So let's get into these actors and characters for a second. The aforementioned Rosamund does a great "Oh Shit!" face and is a pretty good improvement playing the same character that Alexa Davalos did in the first film. She's far more hands-on, although in the end her character isn't really necessary to the progress of most of the quest portions of the film. Still, it's nice to see some broad get in on the action. She also gets a part of what I'll proudly proclaim as one of the most awkward kisses in movie history. Spoilers here abound, as if you couldn't see this coming, but after Worthington kills Chronos pretty easily, Rosamund gets right back to making a battle plan for some reason. It escapes me why she would do this, as every bad guy is dead. As she blathers on and on Worthington walks in, after a film filled with mild flirtation, and plants one on her lips without warning. She looks at him, he leaves. Then the film ends. It's one of the more insane things I've seen on a screen in a while and I'm glad I experienced four seconds of a love story to end this terrible film.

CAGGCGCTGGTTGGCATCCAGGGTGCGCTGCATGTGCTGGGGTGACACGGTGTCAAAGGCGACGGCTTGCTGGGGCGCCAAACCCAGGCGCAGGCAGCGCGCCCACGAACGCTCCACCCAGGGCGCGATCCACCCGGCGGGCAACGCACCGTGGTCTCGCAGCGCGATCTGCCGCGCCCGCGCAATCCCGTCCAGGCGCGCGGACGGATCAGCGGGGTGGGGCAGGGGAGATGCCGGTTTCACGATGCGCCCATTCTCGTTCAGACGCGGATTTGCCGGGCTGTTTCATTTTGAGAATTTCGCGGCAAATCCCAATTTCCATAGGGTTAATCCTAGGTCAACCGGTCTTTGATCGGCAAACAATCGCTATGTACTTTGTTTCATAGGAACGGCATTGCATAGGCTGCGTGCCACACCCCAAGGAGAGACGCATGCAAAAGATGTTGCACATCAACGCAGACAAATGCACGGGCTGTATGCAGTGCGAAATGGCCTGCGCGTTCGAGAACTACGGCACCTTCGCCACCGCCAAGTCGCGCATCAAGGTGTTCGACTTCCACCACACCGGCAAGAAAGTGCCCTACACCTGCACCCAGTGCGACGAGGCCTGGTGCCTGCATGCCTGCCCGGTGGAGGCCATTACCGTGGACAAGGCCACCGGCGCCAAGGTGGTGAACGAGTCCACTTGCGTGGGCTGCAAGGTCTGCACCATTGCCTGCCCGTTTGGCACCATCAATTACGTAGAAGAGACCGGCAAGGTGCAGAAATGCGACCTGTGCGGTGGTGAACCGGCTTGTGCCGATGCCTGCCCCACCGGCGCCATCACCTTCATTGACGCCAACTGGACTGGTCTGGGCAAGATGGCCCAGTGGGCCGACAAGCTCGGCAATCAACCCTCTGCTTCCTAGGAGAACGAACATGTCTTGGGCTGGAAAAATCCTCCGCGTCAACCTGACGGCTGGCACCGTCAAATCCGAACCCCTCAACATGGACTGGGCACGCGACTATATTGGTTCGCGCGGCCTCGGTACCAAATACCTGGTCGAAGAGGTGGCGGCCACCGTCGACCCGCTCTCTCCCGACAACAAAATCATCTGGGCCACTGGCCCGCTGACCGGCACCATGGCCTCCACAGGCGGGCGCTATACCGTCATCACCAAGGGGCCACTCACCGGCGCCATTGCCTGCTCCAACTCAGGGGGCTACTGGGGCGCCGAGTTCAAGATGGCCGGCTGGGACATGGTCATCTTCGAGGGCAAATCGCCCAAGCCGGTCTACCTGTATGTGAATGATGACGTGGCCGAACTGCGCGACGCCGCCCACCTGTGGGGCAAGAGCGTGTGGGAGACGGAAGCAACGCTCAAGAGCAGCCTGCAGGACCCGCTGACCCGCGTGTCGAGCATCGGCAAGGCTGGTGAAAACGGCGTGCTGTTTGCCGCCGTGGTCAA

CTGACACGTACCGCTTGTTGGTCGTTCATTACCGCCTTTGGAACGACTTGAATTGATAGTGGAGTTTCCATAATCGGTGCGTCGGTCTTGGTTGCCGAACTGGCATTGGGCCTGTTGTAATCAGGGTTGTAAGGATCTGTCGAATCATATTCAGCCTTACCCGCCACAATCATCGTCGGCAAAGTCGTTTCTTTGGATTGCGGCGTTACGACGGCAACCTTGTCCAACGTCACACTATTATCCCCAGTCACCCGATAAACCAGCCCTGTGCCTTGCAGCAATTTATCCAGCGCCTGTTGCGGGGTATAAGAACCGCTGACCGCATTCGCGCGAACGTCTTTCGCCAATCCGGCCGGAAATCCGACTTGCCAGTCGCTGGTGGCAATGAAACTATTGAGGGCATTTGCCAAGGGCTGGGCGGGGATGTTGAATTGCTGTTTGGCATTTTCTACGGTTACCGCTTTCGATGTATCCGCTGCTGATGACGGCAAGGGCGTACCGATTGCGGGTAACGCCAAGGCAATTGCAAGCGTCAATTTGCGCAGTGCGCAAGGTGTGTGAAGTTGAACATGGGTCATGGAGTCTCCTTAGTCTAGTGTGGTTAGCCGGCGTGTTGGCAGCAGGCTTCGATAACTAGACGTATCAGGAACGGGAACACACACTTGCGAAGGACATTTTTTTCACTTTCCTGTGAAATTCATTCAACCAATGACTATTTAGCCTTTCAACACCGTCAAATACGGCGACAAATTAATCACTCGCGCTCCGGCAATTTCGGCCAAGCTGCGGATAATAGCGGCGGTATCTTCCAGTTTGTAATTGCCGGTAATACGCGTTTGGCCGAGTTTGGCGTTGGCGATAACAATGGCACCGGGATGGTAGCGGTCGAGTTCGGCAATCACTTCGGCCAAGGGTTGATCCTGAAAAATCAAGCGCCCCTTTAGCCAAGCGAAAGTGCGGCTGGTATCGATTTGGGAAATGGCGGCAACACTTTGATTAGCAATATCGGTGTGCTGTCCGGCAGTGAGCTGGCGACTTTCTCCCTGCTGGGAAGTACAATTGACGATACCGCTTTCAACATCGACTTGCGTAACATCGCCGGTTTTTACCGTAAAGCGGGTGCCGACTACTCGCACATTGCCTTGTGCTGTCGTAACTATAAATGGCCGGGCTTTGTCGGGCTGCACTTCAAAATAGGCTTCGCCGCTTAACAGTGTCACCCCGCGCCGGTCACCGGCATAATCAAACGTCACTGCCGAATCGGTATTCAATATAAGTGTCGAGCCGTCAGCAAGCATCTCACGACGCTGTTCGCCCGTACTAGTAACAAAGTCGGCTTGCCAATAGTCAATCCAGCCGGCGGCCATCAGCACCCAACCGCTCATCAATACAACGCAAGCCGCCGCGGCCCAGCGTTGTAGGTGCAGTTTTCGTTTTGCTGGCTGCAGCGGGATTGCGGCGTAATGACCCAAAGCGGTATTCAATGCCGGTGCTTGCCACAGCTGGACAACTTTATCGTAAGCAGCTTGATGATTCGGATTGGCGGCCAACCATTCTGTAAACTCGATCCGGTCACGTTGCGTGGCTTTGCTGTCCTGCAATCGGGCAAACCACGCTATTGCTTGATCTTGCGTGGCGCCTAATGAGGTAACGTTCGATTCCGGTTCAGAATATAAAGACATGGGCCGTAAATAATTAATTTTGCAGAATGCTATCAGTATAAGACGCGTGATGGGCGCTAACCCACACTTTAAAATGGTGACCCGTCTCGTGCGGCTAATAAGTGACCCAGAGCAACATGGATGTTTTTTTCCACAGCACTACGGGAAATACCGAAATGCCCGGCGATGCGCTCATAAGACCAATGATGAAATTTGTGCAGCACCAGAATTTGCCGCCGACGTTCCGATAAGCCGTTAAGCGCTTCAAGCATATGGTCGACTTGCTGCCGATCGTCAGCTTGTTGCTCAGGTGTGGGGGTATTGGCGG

The major difference, I think for the better, between this and Clash was the use of the gods, mainly Zeus, Hades, Poseidon, and Ares. In Clash, throughout all the crap Worthington was going through, Zeus seemed to always be around but wouldn't exactly help him, mostly because he's a huge dick. The biggest observation these films express pretty well, actually, is that in a lot of Greek Myths as they stand the gods are total assholes. As the people within the films also realise this they begin to turn away, which the films completely justify. Wrath makes the preposition that when their followers do this, the gods lose their power and then die, although it doesn't exactly make sense how or why this happens, or how someone like Ares can die even though plenty of soldiers are still praying to him.